Last week, some dear friends from my former career life got together for a reunion in New York City. It’s probably ten years or more since I’ve seen some of them. We keep in touch sporadically. Mostly through facebook, but some news can’t be announced with a status update or brief tweet.
Sharing a breast cancer diagnosis is one of those things. So, that bit of information never made its way to those old friends of mine. What would be the point? I never see them. We no longer share the stuff of everyday. They’re not involved in the minutiae of my life. Is there an etiquette rule requiring all old friends must be notified upon receipt of life-altering crappy news?
Turns out the timing wasn’t right and I couldn’t attend anyway, but if I had gone, I knew I wouldn’t tell them. I would have pretended to be the young woman they think they know.
Breast cancer doesn’t belong there. It doesn’t belong anywhere, but especially there. In a dingy bar filled with past memories. Surrounded, not by people currently in their forties, but by the idea of who we used to be in our twenties and thirties.
I’d leave that reunion soon enough to re-enter my current world, but at that gathering, cancer would wait outside the door. Lingering in the shadows for a few hours. Non-existent for the moment. While I would be whom I once was. Back in the days when I was more carefree…before it found me.
In a city farther south, another group of friends gathered for the National Breast Cancer Coalition Advocacy Training Conference and this group couldn’t have been more different from the first.
Here were women I’ve never met, but spend time with everyday. Whose words and work I admire. Whose thoughts I connect with. They gathered in Washington to fight for something I also believe is worth fighting for.
At this event cancer walked right in. Discussions of breast cancer were not only welcome, but encouraged. It took center stage and was the sole reason these women came together. They were not only happy to talk about it, but giddy, enthusiastic, and inspired by it.
It is NBCC’s goal to end breast cancer by 2020 and all conversation centered on making that a reality.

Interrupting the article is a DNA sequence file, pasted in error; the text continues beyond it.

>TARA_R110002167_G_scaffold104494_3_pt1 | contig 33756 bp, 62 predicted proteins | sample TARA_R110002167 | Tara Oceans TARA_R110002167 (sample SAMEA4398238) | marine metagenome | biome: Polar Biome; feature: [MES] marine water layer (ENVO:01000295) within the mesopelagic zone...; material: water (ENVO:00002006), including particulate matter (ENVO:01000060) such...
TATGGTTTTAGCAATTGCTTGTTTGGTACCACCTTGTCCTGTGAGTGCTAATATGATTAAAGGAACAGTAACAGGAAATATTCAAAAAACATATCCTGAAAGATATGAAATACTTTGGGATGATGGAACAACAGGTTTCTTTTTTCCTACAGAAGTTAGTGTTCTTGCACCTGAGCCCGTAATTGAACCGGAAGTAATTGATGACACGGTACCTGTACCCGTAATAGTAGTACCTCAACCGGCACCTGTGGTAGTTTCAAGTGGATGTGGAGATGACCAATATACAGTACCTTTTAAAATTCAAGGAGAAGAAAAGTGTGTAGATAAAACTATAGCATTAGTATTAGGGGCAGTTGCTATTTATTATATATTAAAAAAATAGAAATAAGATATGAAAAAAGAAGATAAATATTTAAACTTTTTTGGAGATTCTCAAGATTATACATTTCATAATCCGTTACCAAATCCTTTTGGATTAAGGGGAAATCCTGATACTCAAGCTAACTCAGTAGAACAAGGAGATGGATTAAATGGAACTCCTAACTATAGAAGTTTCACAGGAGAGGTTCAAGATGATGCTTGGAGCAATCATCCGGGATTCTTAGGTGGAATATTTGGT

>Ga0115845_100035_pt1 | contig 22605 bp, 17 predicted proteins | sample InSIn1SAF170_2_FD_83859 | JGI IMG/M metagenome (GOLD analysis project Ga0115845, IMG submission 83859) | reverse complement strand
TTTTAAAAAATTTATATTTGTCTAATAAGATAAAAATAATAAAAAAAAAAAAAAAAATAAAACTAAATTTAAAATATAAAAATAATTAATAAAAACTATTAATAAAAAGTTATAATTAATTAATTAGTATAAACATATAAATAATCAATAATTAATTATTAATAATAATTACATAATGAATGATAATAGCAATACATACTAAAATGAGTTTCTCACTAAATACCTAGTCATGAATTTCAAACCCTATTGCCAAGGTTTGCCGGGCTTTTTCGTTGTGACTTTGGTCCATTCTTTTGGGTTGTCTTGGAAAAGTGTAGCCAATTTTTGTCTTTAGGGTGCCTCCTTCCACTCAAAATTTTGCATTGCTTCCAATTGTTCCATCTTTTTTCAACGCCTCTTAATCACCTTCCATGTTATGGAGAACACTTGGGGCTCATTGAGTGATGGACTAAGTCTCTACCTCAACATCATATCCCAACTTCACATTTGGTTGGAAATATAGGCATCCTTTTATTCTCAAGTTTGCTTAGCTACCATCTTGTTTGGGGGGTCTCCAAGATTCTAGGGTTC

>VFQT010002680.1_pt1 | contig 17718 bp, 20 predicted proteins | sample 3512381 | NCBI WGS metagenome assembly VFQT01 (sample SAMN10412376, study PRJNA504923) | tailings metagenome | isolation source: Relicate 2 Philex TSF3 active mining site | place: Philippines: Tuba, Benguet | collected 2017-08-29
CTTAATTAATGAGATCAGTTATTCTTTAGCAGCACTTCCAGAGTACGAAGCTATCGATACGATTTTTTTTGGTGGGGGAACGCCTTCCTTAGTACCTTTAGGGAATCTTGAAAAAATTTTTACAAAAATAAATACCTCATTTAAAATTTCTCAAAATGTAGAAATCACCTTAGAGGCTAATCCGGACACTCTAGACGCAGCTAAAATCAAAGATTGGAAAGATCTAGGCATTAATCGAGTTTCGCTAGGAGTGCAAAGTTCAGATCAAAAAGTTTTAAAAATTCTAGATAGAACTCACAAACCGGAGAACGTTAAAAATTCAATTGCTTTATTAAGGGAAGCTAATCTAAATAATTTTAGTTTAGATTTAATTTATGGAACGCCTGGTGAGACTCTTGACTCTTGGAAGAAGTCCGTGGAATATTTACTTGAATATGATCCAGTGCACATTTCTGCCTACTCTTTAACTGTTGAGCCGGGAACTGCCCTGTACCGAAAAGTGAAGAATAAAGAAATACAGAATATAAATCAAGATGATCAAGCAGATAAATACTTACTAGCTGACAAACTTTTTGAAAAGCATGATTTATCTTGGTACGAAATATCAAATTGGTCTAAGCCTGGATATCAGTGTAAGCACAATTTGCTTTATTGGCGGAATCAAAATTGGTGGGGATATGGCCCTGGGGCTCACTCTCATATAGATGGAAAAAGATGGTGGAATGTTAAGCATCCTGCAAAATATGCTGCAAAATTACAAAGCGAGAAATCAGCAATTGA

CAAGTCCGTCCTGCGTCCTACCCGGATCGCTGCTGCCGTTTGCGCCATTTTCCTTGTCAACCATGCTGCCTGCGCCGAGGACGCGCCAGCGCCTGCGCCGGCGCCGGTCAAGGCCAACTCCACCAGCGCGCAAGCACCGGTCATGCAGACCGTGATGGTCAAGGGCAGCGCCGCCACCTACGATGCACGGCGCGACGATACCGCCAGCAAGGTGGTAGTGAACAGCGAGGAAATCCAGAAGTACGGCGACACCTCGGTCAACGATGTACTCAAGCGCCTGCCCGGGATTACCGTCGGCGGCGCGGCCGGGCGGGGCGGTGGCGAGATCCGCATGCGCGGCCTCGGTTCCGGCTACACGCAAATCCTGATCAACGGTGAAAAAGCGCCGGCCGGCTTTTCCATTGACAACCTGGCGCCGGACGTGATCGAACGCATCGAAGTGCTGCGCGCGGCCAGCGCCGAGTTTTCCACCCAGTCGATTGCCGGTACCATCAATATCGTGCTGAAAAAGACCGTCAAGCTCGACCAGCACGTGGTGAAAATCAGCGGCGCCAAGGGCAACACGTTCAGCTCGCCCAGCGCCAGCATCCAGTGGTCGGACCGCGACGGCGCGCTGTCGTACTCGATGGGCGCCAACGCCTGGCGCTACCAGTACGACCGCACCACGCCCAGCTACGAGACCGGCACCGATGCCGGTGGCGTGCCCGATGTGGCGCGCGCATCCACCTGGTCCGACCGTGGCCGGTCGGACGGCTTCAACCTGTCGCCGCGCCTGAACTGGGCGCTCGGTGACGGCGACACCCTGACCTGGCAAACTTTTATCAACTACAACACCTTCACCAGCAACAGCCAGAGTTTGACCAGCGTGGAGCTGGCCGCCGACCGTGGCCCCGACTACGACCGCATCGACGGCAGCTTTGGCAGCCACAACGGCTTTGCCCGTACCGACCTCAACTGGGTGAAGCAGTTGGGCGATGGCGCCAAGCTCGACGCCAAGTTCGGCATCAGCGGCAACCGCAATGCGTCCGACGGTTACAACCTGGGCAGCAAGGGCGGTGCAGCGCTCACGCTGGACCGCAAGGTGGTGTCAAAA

At last, an exciting mission, empowering when embraced. For too long it seems we were stuck in a sea of pink, hearing of changes, wanting to believe advancements were being made. Needing to believe optimistic statistics when in actuality, approximately 40,000 people still die from this disease every year.
About as many as two decades ago.
That’s not advancement. That’s not change. That’s a number hidden so far down in a sea of pink we barely see it, but deep within ourselves, where the scary thoughts thrive, we know it’s the truth. Pink awareness is not enough.
The people attending this event heard the conversation shift. They refocused on facts, and with a concrete goal in sight discussed how research, combined with action and dedication could have the 2020 eradication deadline within our grasps.
Social media was at its finest as bloggers tweeted from their workshops. I couldn’t absorb the information fast enough and want to thank Uneasy Pink, The Cancer Culture Chronicles, The Accidental Amazon, Pink Ribbon Blues and Women with Cancer bloggers, just to name a few, for taking time to spread the inspiration around.
If I had to choose a place to be that weekend, it would have been there in Washington, beside this group of incredibly motivated women. Dragging cancer to the center of the room for all to see. Believing, it was now possible to kick the unwanted guest back out…never to be seen again.